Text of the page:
In the The Willowbee Tree story “Sharing a Meal,” the Willowbee children resist the idea of attending a potluck party and sharing their mother’s delicious nutty cinnamon rolls. The Willow Tree takes them to Tasmania to meet a Tasmanian devil, a Tasmanian tiger, a few quolls, echidnas, and other curious animals that are happily sharing a bounty of local food — teaching the children that food is ever so much better when shared!
Confession time: I realize that I'm pretty much alone in this, but I could take or leave most cinnamon rolls and breads. I don't hate them, but I would never seek them out. Nevertheless, I have such happy memories of sitting around the table with my cousins as a kid and devouring my grandmother's cinnamon-y “Monkey Bread.”
It wasn't about the bread — it was about the ritual: the warm smell of the bread baking in the oven, the anticipation of watching it thunk from grandma's bundt pan to a plate, the fun of picking apart the little balls of dough as we children giggled together. Just like the Willowbee kids in the story, sharing the food really did make it better.
This week's recipe takes that sharing concept one step further. In a nod to the story we're calling it “Quoll Bread,” but it's essentially Monkey Bread made with gluten-free flour. And because it's gluten-free, you can share it with that many more friends!
A quoll is a marsupial — different from a monkey, but still a pretty cute critter. Similarly, as with most gluten-free baked goods, the texture of this bread is a little different from conventional Monkey Bread but — considering all the traditional sugar, spices, and butter — it's just as yummy in its own way. Give some a try when you need a delicious breakfast bread or sweet snack that can truly be shared by all.
Gluten-Free Quoll (Monkey) Bread
For the biscuit dough:
1 22-ounce bag 1-to-1 gluten-free baking flour
5 teaspoons baking powder
1 teaspoon baking soda
2 teaspoons sugar
2 teaspoons salt
2 sticks (1 cup) butter
1 ½ cups buttermilk
To complete the bread:
½ cup sugar
1 tablespoon quoll spices: (your own mixture of ginger, cinnamon, and nutmeg)
2 sticks (1 cup) butter
½ cup brown sugar
2 tablespoons honey
Whisk together the flour, baking soda, baking powder, sugar, and salt in the bowl of a stand mixer. Separately, melt the butter in the microwave, then pour the cold buttermilk into the butter and stir. With the mixer on low, pour the butter mixture into the flour. Add the eggs one at a time, and continue mixing until combined, scraping down the sides as necessary. Once the dough is finished, use a 1-ounce scoop to spoon it out onto a parchment covered baking sheet and refrigerate the dough balls for at least 10 minutes.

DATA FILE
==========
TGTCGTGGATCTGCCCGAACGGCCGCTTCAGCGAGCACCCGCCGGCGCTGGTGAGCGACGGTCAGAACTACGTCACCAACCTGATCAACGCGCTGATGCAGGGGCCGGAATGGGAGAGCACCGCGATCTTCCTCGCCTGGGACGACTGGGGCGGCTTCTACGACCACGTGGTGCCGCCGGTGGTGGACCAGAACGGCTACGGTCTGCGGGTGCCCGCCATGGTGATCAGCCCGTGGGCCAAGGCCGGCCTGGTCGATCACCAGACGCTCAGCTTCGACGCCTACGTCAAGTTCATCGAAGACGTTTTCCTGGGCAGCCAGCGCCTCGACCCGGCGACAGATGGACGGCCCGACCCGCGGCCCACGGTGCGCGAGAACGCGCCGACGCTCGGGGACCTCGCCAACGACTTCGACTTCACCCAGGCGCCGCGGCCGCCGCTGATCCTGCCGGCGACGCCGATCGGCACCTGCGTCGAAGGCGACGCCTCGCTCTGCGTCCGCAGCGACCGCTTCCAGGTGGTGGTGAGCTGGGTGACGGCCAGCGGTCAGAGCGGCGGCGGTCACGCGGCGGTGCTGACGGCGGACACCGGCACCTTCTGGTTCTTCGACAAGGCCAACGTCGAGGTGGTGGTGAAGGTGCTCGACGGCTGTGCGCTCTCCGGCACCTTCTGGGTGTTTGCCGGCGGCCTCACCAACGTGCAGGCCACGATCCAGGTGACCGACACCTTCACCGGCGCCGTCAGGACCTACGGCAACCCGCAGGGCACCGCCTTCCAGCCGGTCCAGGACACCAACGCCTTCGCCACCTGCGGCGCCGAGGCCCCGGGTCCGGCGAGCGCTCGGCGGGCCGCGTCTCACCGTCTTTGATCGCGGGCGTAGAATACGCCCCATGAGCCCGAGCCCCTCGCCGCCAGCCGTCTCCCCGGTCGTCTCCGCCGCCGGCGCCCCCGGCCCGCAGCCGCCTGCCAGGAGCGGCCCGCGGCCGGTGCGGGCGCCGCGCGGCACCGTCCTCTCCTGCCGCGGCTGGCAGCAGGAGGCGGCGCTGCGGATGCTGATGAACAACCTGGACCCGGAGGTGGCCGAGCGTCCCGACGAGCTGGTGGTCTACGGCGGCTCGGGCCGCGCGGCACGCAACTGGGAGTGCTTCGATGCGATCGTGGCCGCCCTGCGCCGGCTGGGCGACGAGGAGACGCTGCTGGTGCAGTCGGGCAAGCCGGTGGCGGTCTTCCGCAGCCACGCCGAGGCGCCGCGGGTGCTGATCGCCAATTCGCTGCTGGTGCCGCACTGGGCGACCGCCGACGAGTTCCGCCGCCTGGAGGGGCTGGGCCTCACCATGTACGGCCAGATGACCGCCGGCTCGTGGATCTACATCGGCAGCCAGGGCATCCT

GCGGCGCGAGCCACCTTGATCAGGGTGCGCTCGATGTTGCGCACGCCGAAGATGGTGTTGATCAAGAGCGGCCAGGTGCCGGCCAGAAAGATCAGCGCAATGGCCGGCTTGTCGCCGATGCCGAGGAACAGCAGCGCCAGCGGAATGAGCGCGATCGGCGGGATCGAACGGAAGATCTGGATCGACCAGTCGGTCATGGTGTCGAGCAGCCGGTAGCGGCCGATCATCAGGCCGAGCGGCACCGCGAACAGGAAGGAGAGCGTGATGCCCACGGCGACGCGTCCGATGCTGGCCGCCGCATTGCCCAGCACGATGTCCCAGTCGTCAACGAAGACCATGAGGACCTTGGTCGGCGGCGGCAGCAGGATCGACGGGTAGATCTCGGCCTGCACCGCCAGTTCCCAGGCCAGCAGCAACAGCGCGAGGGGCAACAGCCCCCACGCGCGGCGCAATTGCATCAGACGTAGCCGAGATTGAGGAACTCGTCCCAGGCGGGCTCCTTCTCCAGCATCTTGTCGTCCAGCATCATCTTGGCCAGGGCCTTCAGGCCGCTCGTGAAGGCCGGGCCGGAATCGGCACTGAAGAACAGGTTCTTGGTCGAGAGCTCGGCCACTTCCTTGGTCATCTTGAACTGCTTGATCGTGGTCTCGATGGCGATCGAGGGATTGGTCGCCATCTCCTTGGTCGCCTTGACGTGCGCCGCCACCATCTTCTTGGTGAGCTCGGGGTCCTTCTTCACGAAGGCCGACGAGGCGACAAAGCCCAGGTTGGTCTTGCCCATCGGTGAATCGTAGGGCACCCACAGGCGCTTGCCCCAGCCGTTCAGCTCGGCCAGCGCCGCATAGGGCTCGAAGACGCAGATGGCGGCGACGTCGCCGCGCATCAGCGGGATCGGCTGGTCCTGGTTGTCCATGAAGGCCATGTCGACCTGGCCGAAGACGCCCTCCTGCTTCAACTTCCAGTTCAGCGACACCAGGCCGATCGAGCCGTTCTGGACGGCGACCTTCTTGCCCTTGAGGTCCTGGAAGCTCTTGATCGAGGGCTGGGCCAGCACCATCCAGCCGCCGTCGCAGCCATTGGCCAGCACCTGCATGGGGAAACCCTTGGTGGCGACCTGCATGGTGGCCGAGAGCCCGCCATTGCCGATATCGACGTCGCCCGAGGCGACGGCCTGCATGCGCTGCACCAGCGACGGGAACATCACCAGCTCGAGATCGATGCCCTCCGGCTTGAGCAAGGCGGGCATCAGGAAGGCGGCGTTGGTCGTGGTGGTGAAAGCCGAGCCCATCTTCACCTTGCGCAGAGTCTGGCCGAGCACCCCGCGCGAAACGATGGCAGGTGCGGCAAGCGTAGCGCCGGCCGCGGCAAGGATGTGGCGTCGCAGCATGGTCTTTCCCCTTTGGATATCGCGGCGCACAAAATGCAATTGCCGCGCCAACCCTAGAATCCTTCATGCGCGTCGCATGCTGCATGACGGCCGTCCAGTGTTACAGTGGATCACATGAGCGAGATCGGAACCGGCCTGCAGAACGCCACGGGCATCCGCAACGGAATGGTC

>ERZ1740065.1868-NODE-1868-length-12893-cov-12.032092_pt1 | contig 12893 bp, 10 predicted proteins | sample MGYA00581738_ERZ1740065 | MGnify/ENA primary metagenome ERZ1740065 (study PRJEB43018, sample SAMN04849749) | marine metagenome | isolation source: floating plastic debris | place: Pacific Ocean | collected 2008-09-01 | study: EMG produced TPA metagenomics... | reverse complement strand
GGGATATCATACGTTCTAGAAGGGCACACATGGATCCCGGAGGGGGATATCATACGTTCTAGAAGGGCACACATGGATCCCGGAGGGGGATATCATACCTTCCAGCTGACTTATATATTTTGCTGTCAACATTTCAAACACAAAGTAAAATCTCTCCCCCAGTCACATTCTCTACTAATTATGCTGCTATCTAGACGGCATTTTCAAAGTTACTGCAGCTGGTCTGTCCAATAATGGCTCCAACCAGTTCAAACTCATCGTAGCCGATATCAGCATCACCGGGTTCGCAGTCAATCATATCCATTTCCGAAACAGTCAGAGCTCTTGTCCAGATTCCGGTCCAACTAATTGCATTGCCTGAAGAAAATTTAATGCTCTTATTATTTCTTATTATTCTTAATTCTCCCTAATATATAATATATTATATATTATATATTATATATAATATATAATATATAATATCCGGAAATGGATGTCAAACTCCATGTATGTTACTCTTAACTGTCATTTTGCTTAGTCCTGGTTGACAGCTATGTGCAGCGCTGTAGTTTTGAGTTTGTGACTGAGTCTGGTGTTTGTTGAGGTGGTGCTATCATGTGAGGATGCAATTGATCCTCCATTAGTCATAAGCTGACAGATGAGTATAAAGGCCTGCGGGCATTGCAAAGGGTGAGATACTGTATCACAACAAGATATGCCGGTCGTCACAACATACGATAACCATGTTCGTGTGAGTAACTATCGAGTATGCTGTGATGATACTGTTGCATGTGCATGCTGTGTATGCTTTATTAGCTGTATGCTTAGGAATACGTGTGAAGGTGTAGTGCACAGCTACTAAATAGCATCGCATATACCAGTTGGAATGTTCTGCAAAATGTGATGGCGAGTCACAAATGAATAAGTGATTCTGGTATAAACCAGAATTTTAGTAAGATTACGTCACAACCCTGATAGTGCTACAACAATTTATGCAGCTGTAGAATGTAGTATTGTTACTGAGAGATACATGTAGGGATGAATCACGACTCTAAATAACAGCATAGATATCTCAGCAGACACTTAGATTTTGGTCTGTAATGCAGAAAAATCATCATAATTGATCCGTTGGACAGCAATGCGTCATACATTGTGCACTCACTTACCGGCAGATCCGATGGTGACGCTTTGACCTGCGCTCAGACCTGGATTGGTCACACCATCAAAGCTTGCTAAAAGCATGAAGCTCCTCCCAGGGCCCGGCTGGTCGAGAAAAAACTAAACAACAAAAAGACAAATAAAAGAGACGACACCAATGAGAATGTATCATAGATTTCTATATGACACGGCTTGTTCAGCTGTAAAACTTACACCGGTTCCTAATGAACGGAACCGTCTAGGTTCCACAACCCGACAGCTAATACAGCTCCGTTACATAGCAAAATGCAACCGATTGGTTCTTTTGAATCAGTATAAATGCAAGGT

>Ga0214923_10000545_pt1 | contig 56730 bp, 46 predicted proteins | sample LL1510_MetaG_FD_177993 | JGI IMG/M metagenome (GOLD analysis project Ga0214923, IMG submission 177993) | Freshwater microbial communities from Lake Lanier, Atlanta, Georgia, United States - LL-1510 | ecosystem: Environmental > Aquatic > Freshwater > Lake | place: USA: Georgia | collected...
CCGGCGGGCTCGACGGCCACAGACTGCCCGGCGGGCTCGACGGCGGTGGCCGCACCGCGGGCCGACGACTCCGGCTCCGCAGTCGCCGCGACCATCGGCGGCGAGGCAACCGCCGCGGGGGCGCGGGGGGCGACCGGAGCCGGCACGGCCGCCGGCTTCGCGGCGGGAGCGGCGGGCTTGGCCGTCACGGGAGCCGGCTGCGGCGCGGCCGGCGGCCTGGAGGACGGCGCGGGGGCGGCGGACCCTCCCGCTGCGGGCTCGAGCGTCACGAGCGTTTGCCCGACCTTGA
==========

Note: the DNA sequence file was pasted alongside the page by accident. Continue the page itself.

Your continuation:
While the dough chills, combine ½ cup white sugar with the quoll spice mixture. (For the spices, you can adjust the amounts of each spice to suit your taste, but you should have 1 tablespoon total.) Preheat your oven to 350° and lightly grease a bundt pan.
In a saucepan or small skillet, combine the butter and brown sugar. Warm them over low heat until they're melted together, then remove from the heat and stir in the honey.
Now remove the dough balls from the fridge. Dip each one in the sugar and spice mixture, then place it in the bundt pan.
When all the balls have been dipped and placed in the pan, pour the melted butter mixture over the top.
Bake for 30-40 minutes, or until the top of the bread is a deep caramel brown. Let the bread cool for about 5 minutes, then invert the bundt pan over a large plate and give it a good thunk to release the bread. Unlike conventional monkey bread — which is irresistible right out of the oven — we found that the texture of this bread improved a bit if you let it cool slightly. All of my taste testers agreed that if you can stand to wait half an hour, you'll be glad you did.
Not yet a subscriber? Try a free trial HERE.
About the Author
The Sparkle Kitchen Series is created by Meryl Carver-Allmond.
Meryl lives in a hundred-year-old house near the prairie with her sweet husband, two preschoolers, one puppy, one gecko, and about ten chickens. While she's been writing since she could pick up a pen, in recent years she's discovered the joy of photography, too. She feels lucky to be able to combine those skills, along with a third passion — showing people that cooking for themselves can be healthy and fun — in her Sparkle Kitchen posts.